In contrast, coastal environments, in addition to the human problem of drinking water supply, have other problems such as rapid urbanization, destruction of wetlands (including salt marshes, sandy beaches, and mangroves), and health issues caused by pollution, collapsing artisanal and industrial fisheries, salinization and pollution of aquifers, siltation and hindrance navigation, increasing muddiness of waters, and decreased biological productivity. All these problems result in coasts that are inhospitable and where sustainable activities are impossible, especially tourism and enjoyment of life.

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Medium 9781855752962

CHAPTER FIVE: Creating transitions in the lives of children suffering from “multiple traumatic loss”

Lesley Caldwell Karnac Books ePub

Monica Lanyado

Anumber of years ago a three-year-old boy was referred to me by his foster-mother’s social worker because he had been helped so much by his foster-carers that he was considered to be suitable for adoption. The social worker who referred Sammy could see that it would be very painful and potentially traumatic for him to leave his foster-home and accept adoptive parents. She was also very concerned to help the foster-parents, who had not prepared a child for adoption before and who, she feared, might be so upset by parting with him that despite having done so well with Sammy, they might be unwilling to foster other children. The social worker hoped I might help Sammy and his foster parents to work through their painful feelings as constructively as possible.

I was able to work with Sammy, his foster parents, and eventually his adoptive parents, over a period of nearly three years. During this time, he had to cope with the most extraordinary succession and superimposition of attachment, separation and loss experiences. These experiences were happening to a child who had already lost his birth parents after being severely traumatized by them, and who was only five years old when the process of adoption was completed.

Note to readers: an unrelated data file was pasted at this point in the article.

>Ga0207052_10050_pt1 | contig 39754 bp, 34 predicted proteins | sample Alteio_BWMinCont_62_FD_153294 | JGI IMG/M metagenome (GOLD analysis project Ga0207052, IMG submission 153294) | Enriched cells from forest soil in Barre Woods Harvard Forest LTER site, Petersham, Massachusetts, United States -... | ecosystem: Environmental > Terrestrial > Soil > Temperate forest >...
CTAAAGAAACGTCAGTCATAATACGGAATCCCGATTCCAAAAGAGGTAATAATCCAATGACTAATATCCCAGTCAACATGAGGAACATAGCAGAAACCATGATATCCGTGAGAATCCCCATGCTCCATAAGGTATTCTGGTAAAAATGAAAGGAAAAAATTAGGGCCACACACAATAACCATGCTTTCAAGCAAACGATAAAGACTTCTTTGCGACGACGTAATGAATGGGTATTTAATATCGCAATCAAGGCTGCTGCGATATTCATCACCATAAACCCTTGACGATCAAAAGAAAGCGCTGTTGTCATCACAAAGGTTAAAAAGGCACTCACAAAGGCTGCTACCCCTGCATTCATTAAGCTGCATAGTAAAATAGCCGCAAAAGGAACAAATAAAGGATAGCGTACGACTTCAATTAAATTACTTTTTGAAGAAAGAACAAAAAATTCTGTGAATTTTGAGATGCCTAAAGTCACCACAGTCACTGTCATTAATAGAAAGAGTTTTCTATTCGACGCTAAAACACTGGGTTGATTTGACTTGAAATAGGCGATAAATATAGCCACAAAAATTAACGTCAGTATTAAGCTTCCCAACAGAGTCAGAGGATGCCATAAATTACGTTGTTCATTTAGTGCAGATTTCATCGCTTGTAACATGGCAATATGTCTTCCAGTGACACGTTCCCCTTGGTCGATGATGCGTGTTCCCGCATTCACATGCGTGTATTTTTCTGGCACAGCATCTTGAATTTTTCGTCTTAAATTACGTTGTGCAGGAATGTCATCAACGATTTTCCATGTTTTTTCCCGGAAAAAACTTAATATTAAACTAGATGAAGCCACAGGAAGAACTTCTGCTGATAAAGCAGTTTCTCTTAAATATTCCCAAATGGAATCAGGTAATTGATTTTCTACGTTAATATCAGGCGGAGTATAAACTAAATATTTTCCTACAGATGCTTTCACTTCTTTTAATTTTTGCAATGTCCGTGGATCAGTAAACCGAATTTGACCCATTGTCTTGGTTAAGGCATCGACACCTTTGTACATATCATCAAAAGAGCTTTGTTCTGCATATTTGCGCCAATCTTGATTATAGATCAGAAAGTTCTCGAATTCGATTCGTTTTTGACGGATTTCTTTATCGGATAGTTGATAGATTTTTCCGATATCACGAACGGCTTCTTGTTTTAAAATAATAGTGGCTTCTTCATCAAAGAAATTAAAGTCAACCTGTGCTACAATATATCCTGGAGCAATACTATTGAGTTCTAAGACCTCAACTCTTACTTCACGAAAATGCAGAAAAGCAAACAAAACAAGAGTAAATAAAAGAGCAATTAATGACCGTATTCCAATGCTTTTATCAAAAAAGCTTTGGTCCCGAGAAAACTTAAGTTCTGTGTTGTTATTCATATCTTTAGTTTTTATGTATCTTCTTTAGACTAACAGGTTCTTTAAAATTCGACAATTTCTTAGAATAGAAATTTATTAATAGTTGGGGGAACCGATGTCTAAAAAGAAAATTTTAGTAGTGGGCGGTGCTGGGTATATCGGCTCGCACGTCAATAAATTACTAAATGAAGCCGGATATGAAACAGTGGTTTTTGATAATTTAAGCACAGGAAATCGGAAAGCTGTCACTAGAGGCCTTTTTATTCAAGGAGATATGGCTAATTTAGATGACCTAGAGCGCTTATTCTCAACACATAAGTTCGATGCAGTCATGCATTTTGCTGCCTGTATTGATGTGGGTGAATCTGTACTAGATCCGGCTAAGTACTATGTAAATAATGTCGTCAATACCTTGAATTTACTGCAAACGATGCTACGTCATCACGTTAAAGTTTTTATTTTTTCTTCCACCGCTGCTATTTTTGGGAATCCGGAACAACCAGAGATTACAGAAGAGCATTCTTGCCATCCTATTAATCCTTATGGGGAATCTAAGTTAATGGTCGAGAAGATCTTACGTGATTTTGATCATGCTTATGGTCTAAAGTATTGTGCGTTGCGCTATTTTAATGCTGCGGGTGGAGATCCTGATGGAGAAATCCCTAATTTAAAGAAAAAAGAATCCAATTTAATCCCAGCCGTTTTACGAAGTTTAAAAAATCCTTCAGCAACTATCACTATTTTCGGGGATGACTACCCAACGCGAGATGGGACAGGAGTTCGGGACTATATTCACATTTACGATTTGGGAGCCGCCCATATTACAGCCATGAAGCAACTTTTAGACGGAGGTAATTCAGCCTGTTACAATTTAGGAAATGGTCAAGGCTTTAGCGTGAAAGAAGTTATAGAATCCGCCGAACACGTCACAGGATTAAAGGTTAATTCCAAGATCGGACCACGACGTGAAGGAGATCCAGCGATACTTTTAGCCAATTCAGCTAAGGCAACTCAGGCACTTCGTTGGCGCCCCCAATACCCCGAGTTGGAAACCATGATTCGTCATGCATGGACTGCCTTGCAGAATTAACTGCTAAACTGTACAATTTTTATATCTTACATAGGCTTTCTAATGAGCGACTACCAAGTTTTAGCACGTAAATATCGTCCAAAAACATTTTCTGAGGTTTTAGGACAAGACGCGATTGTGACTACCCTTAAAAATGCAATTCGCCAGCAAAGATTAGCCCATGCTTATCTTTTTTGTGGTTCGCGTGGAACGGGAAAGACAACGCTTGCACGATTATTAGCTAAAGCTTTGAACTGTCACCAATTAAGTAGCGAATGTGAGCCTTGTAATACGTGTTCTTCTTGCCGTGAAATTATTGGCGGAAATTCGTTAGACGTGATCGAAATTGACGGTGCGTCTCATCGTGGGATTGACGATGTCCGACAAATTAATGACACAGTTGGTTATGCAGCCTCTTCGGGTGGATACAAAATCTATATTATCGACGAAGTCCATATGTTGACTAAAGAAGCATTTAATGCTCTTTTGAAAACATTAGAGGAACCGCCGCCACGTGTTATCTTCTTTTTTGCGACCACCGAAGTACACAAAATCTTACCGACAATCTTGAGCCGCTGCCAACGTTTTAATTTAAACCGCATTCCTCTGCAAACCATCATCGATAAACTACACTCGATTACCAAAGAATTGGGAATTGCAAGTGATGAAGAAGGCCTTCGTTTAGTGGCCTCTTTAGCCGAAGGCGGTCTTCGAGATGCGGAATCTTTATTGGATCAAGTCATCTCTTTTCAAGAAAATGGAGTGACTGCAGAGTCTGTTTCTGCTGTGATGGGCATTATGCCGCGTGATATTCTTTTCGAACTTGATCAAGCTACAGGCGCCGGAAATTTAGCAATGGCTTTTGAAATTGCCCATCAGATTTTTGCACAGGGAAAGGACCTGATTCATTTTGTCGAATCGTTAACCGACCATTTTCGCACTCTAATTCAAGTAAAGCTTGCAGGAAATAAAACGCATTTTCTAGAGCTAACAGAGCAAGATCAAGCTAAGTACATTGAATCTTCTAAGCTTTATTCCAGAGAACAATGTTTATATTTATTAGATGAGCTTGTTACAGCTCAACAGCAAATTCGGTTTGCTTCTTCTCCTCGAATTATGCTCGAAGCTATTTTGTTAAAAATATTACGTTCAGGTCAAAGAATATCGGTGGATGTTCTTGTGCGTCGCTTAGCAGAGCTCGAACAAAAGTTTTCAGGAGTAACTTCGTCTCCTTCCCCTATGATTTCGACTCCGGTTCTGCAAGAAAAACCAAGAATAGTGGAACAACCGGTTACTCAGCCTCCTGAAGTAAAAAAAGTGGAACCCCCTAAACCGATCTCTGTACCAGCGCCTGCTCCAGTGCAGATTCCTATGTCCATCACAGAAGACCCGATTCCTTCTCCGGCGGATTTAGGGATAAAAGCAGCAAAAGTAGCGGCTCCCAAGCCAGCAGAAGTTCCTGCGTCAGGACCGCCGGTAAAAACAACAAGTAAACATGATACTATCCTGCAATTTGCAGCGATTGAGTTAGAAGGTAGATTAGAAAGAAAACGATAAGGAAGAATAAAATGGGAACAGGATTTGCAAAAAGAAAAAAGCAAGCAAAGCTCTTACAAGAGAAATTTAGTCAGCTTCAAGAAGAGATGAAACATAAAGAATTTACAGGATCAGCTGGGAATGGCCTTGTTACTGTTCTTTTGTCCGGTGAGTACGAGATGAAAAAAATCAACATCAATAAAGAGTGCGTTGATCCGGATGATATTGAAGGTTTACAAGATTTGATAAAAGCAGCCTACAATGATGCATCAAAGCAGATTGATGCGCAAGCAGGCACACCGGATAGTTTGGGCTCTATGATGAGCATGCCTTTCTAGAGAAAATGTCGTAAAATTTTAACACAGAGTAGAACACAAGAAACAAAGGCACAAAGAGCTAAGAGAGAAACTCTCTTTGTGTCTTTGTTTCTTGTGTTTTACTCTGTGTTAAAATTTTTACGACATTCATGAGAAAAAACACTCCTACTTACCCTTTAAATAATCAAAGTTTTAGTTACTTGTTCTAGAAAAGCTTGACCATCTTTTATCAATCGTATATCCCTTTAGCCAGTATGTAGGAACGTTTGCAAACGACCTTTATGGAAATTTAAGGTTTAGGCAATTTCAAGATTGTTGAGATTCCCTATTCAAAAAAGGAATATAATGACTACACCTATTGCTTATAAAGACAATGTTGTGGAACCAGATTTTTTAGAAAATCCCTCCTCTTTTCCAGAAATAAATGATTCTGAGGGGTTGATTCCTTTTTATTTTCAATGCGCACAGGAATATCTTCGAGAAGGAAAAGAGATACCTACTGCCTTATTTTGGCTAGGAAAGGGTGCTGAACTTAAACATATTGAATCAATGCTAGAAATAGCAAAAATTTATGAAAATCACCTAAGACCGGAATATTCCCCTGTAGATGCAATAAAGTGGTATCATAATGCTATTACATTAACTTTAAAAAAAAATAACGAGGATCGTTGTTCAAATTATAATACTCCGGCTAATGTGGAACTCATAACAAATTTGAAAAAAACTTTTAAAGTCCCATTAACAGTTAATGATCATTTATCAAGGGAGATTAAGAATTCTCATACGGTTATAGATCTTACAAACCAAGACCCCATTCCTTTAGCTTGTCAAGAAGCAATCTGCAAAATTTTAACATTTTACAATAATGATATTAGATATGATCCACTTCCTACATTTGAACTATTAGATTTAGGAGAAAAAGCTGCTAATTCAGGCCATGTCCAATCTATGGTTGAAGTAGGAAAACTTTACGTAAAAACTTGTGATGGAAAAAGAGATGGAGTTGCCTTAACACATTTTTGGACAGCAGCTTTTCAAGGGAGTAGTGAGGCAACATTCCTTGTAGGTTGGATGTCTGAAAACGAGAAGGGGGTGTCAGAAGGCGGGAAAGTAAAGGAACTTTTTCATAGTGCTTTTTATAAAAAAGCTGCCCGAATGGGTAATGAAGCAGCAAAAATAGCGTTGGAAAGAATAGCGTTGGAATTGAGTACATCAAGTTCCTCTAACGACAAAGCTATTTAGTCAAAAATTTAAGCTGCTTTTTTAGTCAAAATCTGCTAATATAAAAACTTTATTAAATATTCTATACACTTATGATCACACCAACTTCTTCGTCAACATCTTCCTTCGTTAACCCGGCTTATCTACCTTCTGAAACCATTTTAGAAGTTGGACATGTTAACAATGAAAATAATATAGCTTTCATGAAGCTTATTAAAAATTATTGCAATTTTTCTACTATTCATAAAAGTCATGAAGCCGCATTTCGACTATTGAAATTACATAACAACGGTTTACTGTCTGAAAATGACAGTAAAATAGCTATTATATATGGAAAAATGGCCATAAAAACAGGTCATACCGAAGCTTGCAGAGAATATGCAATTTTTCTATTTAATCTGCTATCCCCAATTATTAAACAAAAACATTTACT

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Medium 9781475823820

Navigating Whole-System Change in School Districts: What School Public Relations Specialists Need to Know to Support the Process

Journal of School Public Relations Rowman & Littlefield Publishers ePub


ABSTRACT: Whole-system transformation is complex, yet possible. The potential for engaging in a successful transformation effort is greatly increased if a district’s school public relations (PR) specialists play a strong supportive role in generating, framing, and delivering information to external and internal stakeholders about the need for change, the transformation process, and desired and actual outcomes.

To support district-wide transformation efforts, school PR specialists need to understand whole-system reform as a strategy and the basic concepts and principles of systemic change. Further, they need to play a pivotal role in encoding and decoding communication to ensure that technical jargon does not impede progress.

This article contains selected information about whole-system change and examples of cogent concepts and principles. The content is intended to demonstrate that a comprehensive school PR program should be an integral part of school district reform.

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Medium 9781936765386

Chapter 1 Empowering Students to Learn Scientific Practices

Maria C. Grant Solution Tree Press ePub

Think for a few minutes about all of the good teachers you’ve encountered in your lifetime. What qualities led you to put them in your best-teacher category? Look for the possible reasons in table 1.1, and check each statement that describes your best teachers. (Visit go.solution-tree.com/commoncore for a reproducible version of this table.)

Table 1.1: Characteristics of Your Best Teachers

These are some of the strengths that the best teachers have. As you can see, they interact with students, plan and implement purposeful instruction that motivates students, and are patient supporters offering additional instruction on the side to ensure that every student learns. Do you have these strengths?